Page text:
Author Topic: Freelance job: embedded Atmel AT90USB1286 firmware, LUFA, FAT, basic crypto  (Read 4419 times)

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Offline techydude

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Seeking firmware programmer for a short-term embedded Atmel AT90USB1286 project involving USB/LUFA, FAT file-sys, crypto.

- Must be based on/work within the Arduino toolchain, operating on pre-existing custom hardware based on Atmel AT90USB1286 (e.g. compatible with Teensy++ 2.0 @ www.pjrc.com).
- Use LUFA (probably) to support a Mass Storage class USB connection (probably a virtual SDcard) to a host computer (Windows or Mac).
- Present a FAT file-system to the host PC.
- Maintain a few small files (generated as-needed from data in EEPROM) that are readable & read-only by the PC (files report hardware/firmware status & device usage), .txt, .csv & .html formats.
- Receive via USB & process a small .txt device configuration file, whose contents are encrypted.
- Be competent in, or willing to quickly learn enough to implement, a known industry-standard basic block cypher suitable for running on a slow 8-bit MCU (e.g. Twofish?).
- There may be further firmware integration work once this stage is reached.

Requirements:
- First start by working with me interactively to clarify the spec
- Can demonstrate experience  / prior work in the technologies mentioned above
  (Arduino, LUFA & USB Mass Storage class, FAT file-system, basic block cypher encryption techniques)
- Desirable, but not essential: Be able to complete this work before the end of March.
- Use BitBucket or GitHub to push regular commits to a private repo for review & testing (by me & The Client).
- Your location is not important; only your reputation is.  I am in Sydney Australia, my client is in Egypt.

I was intending to tackle this firmware myself, but a sudden & unexpected change of employment status requires me to offload it.

I am (my client is) willing to pay someone an hourly rate for initial liasion, ironing out spec, etc, then ideally a fixed price for implementation. If there are material variations in our spec along the way, or other genuinely unforeseeable hiccups, we're tolerant of variations in your billing.  Periodic invoicing is fine, so long as progress is demonstrated.

Please contact me ASAP, or pass along if you know someone else who might be interested, because if I don't find someone within my extended network soon, I'll probably have to resort to the snakepit of somewhere like Freelancer.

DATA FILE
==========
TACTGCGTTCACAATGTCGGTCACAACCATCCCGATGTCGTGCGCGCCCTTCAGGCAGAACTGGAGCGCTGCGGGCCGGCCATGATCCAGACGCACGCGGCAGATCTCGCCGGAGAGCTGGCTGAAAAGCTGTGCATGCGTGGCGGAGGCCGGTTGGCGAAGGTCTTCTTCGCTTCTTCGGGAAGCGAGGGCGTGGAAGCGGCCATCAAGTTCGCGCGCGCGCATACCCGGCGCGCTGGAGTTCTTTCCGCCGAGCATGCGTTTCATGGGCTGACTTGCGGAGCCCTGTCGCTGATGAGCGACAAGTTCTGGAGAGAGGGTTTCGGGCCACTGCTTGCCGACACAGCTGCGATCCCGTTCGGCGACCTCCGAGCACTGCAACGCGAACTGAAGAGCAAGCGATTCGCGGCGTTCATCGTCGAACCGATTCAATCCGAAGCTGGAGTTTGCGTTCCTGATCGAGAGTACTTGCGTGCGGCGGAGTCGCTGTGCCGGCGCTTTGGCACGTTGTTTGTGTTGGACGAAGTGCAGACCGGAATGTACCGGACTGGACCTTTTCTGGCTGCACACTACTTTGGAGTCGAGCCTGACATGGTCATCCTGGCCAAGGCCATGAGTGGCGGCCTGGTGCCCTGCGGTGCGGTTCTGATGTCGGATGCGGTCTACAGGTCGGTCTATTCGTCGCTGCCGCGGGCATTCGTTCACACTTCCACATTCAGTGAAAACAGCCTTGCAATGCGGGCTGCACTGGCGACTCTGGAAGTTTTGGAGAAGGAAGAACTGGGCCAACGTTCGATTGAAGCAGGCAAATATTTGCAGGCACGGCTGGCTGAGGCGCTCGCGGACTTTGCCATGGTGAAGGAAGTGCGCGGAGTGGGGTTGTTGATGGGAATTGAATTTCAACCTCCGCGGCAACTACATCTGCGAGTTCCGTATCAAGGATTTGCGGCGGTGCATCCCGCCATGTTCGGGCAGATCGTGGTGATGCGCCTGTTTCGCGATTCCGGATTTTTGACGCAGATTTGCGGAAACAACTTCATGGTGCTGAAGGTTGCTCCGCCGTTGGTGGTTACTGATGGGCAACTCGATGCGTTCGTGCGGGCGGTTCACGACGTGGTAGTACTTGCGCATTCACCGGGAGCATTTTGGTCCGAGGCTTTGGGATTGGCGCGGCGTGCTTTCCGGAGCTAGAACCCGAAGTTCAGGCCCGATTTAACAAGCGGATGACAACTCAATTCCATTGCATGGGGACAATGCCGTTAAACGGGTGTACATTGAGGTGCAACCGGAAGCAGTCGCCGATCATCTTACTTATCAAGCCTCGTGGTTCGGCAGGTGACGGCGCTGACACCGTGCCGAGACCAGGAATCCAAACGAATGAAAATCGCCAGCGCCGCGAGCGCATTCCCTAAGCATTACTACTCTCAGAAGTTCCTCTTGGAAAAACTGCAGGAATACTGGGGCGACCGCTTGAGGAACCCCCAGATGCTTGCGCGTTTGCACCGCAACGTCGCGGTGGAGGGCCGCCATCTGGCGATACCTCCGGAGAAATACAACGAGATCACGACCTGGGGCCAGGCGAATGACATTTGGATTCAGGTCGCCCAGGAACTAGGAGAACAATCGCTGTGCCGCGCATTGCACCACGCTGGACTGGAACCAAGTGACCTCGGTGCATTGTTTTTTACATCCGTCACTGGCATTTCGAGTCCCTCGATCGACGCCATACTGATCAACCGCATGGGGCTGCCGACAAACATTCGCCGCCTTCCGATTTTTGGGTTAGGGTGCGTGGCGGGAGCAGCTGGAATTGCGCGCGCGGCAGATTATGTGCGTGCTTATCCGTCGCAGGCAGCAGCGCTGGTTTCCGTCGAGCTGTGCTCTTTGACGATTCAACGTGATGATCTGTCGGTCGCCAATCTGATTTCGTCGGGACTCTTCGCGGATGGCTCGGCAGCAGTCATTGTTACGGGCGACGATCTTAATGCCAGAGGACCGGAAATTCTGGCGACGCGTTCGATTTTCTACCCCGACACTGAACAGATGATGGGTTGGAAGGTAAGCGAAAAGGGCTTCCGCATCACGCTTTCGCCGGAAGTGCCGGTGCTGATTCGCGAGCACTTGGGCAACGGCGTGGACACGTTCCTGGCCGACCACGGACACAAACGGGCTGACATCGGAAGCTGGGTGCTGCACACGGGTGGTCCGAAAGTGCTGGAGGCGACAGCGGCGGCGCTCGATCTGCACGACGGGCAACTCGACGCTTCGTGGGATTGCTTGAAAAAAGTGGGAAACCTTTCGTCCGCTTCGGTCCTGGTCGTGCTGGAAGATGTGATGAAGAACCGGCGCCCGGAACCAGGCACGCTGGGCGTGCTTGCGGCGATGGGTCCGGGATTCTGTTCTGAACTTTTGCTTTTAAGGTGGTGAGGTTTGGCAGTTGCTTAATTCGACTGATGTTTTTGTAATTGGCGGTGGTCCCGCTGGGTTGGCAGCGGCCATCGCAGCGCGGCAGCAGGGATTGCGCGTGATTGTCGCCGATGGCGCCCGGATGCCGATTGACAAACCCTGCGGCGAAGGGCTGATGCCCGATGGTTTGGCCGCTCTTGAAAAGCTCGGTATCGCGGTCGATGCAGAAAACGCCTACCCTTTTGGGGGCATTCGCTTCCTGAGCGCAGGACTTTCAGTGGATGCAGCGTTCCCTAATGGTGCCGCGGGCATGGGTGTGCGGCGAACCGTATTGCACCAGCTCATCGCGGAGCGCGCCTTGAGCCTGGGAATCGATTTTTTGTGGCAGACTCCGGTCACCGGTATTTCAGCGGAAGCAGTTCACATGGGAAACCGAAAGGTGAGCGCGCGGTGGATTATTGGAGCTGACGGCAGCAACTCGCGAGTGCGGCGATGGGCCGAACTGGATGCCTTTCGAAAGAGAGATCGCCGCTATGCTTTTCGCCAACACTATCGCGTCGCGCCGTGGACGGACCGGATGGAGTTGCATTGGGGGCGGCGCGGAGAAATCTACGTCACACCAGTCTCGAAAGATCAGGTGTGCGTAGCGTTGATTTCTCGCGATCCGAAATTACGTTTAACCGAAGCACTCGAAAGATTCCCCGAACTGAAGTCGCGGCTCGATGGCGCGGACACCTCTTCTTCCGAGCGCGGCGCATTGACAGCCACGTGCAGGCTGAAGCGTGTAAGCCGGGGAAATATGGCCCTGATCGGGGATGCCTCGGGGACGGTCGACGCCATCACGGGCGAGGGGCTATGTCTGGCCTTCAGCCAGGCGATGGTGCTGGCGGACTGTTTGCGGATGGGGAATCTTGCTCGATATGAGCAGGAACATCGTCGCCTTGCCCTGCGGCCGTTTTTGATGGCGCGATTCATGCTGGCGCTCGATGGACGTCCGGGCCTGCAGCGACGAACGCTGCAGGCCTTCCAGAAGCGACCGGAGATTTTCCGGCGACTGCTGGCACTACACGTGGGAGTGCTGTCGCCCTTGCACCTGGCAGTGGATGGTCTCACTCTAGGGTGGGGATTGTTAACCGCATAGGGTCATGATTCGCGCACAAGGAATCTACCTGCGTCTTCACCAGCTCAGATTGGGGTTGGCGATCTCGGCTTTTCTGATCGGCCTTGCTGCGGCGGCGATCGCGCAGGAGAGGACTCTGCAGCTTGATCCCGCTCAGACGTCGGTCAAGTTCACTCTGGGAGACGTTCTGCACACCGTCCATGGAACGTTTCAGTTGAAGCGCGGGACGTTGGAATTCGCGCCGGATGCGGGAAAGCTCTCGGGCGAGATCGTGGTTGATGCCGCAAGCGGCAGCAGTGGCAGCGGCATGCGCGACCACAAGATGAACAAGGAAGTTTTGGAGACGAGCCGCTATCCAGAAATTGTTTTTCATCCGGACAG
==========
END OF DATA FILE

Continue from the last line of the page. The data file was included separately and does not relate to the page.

Anthony May
anthony at techydude dot com dot au
 

Offline dannyf

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Quote
AT90USB1286

For a while, I thought I was the only one in the world using that chip.

A co-worker gave me lots of them in the form of USB sticks, samples from Atmel.
================================
https://dannyelectronics.wordpress.com/
 

Offline Kjelt

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Twofish really? AES-128 in cbc mode should be faster and NIST approved.
Or even since you are using a FAT you can do ctr mode of operation and let the index on the disc be part of the counter.
Don't know who your intended customers are or their requirements, just a thought.
 

Offline techydude

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Quote
AT90USB1286

For a while, I thought I was the only one in the world using that chip.

A co-worker gave me lots of them in the form of USB sticks, samples from Atmel.

it probably would've passed my attention, but for its use in Teensy++ 2.0.  nice chip.  rather expensive though.  my hope is, once this firmware is a bit more developed, I'll know how much flash I actually need, and drop back to something like a 32u4 if possible.
 

Offline techydude

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Twofish really? AES-128 in cbc mode should be faster and NIST approved.
Or even since you are using a FAT you can do ctr mode of operation and let the index on the disc be part of the counter.
Don't know who your intended customers are or their requirements, just a thought.

Thanks.  The 'spec' in this regard is virtually non-existent (hence some to-ing & fro-ing initially to hammer out the spec), and I hadn't even begun to look into cypher options for this yet.  If AES-128 in cbc is practical for a little 8-bit mcu, then that would be more than adequate.  The hardware will have a unique 64-bit 'serial number' in it too, btw.

 

Offline dannyf

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my hope is, once this firmware is a bit more developed, I'll know how much flash I actually need, and drop back to something like a 32u4 if possible.

that's how embedded work is generally done.
================================
https://dannyelectronics.wordpress.com/
 


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